So, does the solution lie in more children going into ECEchildcare?
In Mr Pearce’s opinion it seems the current welfare reform focus is on getting people on benefits into jobs.
“There are not sufficient jobs out there which create sufficient value in the community that they can be expected to pay sufficiently that people on the benefits would be better off taking those jobs than they would be on a benefit.
“You have got to find incremental money for childcare and incremental money for transport costs – and if you are going to be worse off personally in a financial sense by taking a job like that and secondly your child is likely to be worse off and deprived of his/her parent's care and attention in their formative years, then working may not be the best outcome for society.”
It is like looking at the wrong side of the coin, he says.
“We have got to ask ourselves - are we creating enough value-creating jobs to attract people to work? We have to maintain a balance between creating worthwhile jobs, and encouraging people to seek work.”
There is a lot of good research looking at the effect of education on young children’s lives and outcomes.
“However, any intervention has a lot of different consequences, so you have to think systematically across the whole society before we can decide which of the whole range of options might produce the best answer.
“Part of the difficulty at the moment is the policy that is created as far as I can tell –with the early educational people saying what is needed is more early childhood education, the medical people saying more early child medical care, housing people saying what is needed is to reduce housing costs, welfare people saying what needs to be done is to force people off welfare – so somebody needs to think about this in a global way – what is the best combination of these strategies?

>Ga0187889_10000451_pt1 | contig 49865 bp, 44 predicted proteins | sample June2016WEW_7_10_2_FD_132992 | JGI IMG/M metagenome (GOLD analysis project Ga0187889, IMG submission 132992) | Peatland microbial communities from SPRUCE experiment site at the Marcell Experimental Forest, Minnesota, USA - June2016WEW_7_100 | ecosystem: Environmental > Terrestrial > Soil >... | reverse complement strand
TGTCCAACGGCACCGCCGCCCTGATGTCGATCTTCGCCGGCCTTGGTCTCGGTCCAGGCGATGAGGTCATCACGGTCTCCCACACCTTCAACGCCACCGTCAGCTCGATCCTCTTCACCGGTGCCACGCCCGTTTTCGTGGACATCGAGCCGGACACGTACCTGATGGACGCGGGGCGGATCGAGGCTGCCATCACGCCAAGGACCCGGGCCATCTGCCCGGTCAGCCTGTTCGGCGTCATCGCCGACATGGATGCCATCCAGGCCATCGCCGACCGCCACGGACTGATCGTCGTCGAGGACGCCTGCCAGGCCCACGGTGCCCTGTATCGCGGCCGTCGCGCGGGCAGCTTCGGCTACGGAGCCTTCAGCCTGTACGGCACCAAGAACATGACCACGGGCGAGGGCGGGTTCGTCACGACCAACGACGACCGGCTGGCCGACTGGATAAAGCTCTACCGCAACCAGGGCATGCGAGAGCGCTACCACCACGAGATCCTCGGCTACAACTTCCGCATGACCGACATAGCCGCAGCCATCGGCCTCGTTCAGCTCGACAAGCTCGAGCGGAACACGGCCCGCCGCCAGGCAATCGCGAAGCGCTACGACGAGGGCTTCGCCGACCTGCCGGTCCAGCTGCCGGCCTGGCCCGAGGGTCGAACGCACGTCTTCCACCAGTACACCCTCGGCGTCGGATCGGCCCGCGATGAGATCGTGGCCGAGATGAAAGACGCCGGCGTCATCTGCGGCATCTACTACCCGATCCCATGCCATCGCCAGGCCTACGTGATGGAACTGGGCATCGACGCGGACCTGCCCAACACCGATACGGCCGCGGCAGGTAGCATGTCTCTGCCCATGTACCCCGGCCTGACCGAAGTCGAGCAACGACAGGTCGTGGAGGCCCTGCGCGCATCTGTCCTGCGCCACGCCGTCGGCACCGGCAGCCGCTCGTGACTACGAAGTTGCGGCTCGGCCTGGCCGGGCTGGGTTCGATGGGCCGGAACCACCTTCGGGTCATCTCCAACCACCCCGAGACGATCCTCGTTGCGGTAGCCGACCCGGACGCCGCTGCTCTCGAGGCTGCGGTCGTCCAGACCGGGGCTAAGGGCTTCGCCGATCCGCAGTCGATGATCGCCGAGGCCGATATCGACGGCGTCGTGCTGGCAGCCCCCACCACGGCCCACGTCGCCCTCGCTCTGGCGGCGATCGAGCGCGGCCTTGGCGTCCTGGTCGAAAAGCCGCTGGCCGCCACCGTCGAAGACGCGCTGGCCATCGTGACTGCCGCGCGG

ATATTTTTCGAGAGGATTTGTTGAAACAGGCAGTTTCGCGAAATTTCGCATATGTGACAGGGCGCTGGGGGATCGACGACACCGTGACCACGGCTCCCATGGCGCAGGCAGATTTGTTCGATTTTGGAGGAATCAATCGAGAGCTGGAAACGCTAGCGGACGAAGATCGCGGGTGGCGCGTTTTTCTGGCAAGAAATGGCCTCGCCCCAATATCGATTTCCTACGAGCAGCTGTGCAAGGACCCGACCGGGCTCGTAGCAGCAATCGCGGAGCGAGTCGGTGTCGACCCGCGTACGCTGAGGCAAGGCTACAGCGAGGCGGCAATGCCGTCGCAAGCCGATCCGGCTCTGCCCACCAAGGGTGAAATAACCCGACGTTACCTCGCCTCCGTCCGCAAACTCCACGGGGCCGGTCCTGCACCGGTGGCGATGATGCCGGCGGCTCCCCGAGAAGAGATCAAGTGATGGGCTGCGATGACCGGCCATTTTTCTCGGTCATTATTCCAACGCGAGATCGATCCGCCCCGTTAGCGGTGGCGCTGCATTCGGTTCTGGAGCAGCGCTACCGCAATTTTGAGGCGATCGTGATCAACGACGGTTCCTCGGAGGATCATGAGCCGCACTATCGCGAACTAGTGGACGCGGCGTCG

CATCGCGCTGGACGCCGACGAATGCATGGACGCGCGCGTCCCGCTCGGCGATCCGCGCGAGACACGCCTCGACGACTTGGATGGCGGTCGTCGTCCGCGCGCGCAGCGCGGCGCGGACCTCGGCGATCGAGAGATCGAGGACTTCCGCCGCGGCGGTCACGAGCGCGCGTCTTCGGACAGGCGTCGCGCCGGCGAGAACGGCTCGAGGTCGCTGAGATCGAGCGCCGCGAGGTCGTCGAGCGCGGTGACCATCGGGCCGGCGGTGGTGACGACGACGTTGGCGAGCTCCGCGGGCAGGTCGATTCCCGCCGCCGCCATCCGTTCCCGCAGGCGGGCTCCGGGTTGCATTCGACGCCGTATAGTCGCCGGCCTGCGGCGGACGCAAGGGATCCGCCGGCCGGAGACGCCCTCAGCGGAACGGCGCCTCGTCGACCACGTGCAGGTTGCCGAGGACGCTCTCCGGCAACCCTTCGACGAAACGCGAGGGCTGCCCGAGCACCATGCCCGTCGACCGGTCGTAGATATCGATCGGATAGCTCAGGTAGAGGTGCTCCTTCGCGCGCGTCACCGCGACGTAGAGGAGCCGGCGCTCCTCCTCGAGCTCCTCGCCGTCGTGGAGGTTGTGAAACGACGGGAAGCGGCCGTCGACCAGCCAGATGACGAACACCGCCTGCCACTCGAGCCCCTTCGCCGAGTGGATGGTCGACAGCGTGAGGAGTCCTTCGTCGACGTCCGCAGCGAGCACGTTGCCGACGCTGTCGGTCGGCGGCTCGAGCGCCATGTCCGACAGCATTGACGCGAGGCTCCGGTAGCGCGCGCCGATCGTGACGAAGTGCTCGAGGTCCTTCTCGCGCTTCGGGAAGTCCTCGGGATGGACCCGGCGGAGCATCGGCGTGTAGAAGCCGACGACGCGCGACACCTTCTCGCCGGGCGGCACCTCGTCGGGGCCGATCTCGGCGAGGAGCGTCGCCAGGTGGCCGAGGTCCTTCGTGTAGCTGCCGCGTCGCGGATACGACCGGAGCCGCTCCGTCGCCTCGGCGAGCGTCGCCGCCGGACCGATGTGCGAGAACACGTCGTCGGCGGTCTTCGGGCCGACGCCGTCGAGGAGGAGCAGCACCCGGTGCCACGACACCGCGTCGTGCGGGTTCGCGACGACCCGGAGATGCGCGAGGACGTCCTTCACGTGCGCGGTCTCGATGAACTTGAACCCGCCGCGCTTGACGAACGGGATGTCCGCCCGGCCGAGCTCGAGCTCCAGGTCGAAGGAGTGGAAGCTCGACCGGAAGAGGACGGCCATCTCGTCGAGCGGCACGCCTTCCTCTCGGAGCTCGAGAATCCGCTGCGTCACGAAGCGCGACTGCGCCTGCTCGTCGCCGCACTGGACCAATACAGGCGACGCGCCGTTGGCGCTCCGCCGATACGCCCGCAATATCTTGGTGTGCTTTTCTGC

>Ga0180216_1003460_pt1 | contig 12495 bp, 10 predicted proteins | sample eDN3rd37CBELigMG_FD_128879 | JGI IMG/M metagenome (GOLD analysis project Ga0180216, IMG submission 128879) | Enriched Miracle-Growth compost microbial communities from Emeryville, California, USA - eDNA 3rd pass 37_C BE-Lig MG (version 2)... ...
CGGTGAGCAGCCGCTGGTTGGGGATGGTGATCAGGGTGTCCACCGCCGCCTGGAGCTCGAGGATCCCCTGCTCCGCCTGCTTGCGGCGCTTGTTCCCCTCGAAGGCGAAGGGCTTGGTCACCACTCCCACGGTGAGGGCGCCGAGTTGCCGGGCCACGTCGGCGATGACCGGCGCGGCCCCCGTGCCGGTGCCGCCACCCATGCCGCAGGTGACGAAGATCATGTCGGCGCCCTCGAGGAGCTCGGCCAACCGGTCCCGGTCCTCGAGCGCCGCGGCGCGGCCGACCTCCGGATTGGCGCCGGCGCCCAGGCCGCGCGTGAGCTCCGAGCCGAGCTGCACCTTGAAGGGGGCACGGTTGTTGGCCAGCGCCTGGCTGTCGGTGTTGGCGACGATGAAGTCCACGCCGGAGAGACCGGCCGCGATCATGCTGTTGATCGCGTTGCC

“In the real world we are resource limited, so the question is which are the interventions that cost the least and have the most long-term impact and we can only make those choices, if you understand what is the cost of what you are doing, what is the cost of doing something different and what is the benefit you get if you make the change.”
Mr Pearce has challenged the Crown, politicians, and the public service, to produce its own comprehensive, professional estimate of the national lost opportunity cost of its present policies, and to continue to seek better ways of preventing child poverty.